By Rick Murphy
With important details from the upcoming Report and Order as posted in FCC-CIRC2004-1.
In October 2018, I first reported that the FCC was considering opening the 6 GHz band for unlicensed usage by way of Notice of Proposed Rulemaking (NPRM) 19-138, in Future-Fi, Chapter 2. In addition, I shared evidence that the 802.11ax Task Group was already embedding support for those upcoming channels into the new specification, which is still undergoing ratification. Here it is, just 18 months later, and we are expecting final closure on the matter by the end of this week.
The details of the upcoming FCC Report and Order concerning unlicensed usage of the 6 GHz band are written and have been posted. The FCC Open Meeting scheduled for Thursday; April 23 will decide whether this document becomes law. If it succeeds, as expected, the new spectrum addition for Wi-Fi will spark a huge change in capability and innovation. In this chapter of Future-Fi I will share details of the Report and Order specification, which is the target of Thursday’s vote.
Which do you want first? The good news? Or the even better news?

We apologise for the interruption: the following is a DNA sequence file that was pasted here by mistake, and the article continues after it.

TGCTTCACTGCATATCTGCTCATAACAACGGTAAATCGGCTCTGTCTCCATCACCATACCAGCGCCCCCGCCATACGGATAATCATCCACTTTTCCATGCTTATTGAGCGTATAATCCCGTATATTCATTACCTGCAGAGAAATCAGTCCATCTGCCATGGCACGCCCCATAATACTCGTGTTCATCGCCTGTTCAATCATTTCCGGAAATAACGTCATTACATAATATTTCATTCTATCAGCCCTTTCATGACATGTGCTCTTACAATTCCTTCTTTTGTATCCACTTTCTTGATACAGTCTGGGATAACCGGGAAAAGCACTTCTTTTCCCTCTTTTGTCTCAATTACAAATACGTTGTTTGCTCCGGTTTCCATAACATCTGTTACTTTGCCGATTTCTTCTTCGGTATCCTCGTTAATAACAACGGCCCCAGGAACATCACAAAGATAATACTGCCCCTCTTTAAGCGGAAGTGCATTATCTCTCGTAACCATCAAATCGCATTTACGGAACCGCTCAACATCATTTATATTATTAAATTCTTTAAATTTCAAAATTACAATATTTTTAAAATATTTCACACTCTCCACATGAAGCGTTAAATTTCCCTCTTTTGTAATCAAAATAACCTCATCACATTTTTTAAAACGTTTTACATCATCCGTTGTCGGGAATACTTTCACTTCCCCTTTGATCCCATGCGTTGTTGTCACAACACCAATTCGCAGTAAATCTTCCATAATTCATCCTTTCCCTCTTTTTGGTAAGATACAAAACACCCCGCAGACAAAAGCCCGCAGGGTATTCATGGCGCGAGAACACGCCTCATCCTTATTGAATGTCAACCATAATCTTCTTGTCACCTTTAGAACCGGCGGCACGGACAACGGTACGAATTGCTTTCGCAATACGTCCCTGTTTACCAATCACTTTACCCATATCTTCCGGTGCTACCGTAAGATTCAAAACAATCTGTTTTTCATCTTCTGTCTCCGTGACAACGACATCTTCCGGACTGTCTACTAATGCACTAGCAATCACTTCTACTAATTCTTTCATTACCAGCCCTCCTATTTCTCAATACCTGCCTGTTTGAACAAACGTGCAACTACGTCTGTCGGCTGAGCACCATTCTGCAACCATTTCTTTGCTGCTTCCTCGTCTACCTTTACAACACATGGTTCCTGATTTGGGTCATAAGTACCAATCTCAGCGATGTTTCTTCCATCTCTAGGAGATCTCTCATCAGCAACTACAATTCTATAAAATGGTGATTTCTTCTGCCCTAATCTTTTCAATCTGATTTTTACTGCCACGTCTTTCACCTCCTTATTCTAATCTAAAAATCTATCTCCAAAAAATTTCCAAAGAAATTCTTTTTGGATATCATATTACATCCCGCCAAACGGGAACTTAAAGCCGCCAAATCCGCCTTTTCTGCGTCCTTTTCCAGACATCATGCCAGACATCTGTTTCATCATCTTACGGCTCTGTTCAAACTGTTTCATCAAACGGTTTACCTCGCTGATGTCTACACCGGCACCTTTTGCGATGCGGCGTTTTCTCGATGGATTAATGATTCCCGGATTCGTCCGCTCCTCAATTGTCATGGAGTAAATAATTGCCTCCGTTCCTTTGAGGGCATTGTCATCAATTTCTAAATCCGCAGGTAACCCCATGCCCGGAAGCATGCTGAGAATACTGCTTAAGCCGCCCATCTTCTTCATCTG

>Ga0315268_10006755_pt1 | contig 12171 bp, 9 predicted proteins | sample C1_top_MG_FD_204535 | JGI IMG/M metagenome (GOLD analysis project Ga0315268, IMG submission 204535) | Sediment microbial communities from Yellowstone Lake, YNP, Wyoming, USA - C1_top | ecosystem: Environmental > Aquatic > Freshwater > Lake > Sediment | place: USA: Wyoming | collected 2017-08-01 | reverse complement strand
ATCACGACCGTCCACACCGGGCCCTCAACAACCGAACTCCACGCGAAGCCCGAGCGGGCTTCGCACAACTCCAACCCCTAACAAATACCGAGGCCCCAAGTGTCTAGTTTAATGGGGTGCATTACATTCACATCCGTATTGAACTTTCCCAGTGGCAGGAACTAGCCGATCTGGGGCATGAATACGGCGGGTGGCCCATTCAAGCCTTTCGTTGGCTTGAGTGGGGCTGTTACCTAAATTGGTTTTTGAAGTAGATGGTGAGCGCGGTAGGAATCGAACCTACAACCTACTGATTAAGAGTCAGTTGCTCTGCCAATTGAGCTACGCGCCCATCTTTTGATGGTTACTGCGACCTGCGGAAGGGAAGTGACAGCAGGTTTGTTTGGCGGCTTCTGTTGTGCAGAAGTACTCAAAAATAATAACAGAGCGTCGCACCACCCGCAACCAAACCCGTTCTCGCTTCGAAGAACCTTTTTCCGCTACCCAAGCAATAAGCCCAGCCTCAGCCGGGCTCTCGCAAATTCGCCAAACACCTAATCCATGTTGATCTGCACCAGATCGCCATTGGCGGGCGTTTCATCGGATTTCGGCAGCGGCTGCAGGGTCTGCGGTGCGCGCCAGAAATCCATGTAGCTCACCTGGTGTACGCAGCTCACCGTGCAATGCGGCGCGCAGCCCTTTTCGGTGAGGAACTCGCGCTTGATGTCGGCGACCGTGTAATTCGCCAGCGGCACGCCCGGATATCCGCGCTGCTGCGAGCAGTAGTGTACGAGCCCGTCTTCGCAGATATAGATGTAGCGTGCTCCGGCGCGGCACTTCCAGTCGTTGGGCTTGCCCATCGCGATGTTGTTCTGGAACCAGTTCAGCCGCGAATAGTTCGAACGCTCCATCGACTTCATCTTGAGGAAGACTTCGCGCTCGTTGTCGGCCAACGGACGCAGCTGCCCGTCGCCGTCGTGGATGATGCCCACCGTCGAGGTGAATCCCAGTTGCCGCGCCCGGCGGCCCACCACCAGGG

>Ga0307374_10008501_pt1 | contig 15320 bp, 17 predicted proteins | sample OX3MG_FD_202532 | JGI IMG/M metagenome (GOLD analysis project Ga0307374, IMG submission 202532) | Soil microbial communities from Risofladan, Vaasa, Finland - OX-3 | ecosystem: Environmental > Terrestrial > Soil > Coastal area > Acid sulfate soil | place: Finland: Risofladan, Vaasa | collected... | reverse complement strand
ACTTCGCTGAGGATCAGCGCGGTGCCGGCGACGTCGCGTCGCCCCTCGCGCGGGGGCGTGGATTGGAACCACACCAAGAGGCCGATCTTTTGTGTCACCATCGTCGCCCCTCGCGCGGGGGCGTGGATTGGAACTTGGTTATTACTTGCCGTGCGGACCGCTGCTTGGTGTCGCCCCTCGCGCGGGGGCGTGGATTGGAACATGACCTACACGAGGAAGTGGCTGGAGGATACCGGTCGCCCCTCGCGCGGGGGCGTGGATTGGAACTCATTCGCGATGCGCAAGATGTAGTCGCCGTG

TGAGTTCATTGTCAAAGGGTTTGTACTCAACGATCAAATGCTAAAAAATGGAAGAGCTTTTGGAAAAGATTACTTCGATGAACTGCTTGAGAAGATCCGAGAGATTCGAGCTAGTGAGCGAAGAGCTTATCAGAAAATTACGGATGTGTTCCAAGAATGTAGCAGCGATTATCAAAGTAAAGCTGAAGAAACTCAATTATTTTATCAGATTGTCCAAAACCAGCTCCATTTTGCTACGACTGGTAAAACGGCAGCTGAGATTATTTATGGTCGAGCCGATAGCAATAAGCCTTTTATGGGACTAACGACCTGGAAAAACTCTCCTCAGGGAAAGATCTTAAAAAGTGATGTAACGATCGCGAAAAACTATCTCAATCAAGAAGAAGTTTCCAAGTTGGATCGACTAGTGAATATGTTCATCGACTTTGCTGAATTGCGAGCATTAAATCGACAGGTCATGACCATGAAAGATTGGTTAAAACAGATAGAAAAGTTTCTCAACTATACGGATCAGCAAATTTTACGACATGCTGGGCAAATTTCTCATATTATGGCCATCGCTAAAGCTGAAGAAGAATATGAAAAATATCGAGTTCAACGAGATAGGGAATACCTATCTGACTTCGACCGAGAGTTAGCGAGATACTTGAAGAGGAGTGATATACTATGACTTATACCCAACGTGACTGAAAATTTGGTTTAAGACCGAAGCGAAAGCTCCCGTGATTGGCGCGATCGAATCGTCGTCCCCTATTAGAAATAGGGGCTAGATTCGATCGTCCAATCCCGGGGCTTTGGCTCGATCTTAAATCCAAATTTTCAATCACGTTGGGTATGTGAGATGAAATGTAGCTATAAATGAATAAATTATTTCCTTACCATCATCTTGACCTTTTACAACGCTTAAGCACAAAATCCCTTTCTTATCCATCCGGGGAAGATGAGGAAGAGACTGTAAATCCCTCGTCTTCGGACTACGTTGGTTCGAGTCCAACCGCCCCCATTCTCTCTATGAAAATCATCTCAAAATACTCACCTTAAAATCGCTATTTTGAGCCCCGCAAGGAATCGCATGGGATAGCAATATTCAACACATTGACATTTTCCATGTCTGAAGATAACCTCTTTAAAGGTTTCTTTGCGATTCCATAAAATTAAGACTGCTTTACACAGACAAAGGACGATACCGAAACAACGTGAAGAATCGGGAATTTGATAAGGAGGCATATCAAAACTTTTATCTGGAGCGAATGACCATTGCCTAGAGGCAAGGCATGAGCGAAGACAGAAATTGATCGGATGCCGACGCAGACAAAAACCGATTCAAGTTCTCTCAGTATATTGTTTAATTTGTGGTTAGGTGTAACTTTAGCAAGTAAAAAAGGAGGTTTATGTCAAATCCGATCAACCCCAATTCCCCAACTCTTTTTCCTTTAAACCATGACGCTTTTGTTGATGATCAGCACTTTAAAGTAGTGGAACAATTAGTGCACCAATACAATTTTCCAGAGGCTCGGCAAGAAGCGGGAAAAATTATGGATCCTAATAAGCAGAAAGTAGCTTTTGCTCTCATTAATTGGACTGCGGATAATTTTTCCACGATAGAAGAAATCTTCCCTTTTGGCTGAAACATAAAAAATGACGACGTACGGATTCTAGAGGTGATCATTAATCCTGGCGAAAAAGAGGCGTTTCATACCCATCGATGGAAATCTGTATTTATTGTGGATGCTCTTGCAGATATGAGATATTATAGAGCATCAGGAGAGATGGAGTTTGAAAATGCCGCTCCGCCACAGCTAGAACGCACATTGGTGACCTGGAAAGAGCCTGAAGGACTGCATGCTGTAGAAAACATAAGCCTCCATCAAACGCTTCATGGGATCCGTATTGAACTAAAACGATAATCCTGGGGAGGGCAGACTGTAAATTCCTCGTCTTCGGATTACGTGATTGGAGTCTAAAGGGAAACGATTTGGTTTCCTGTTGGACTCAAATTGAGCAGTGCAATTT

The Good News
Note: Quotations taken directly from FCC-CIRC2004-01
The good news is that the FCC will “authorize unlicensed standard power access points in the U-NII-5 and U-NII-7 bands through the use of an AFC (automatic frequency control/coordination) system. This will permit operations at the same power levels already permitted in the 5 GHz U-NII-1 and U-NII-3 bands (5.150-5.250 GHz and 5.725-5.850 GHz, respectively). Enabling synergistic use of both the 5 GHz and 6 GHz bands for promoting unlicensed broadband deployment.”
The even better news is that the FCC is “opening the entire 6 GHz band for unlicensed indoor low power access points. By authorizing use of the entire 6 GHz band for this type of use, we [FCC] provide opportunities for unlicensed operations to use up to 320-megahertz channels to expand capacity and performance capabilities.”
This announcement makes Wi-Fi a true superpower since the majority of enterprise deployments are contained indoors and a basic best practice for WLAN engineers is to limit the output power from each AP in order to optimize performance and lessen co-channel interference. The newfound ability to use an additional fifty-nine 20 MHz-wide channels at power levels of 18-30 dBm maximum EIRP is a game changer.
“The rules we adopt today are designed to optimize unlicensed access to the 6 GHz band while also protecting incumbent services so that they continue to thrive in the band.”
Although the standard power operations for U-NII-5 and U-NII-7 bands are also of interest to Wi-Fi engineers, I will address those new capabilities and restrictions in another episode of Future-Fi. For this chapter I’ll pint out the new rules and capabilities for Low Power APs in 6 GHz Unlicensed.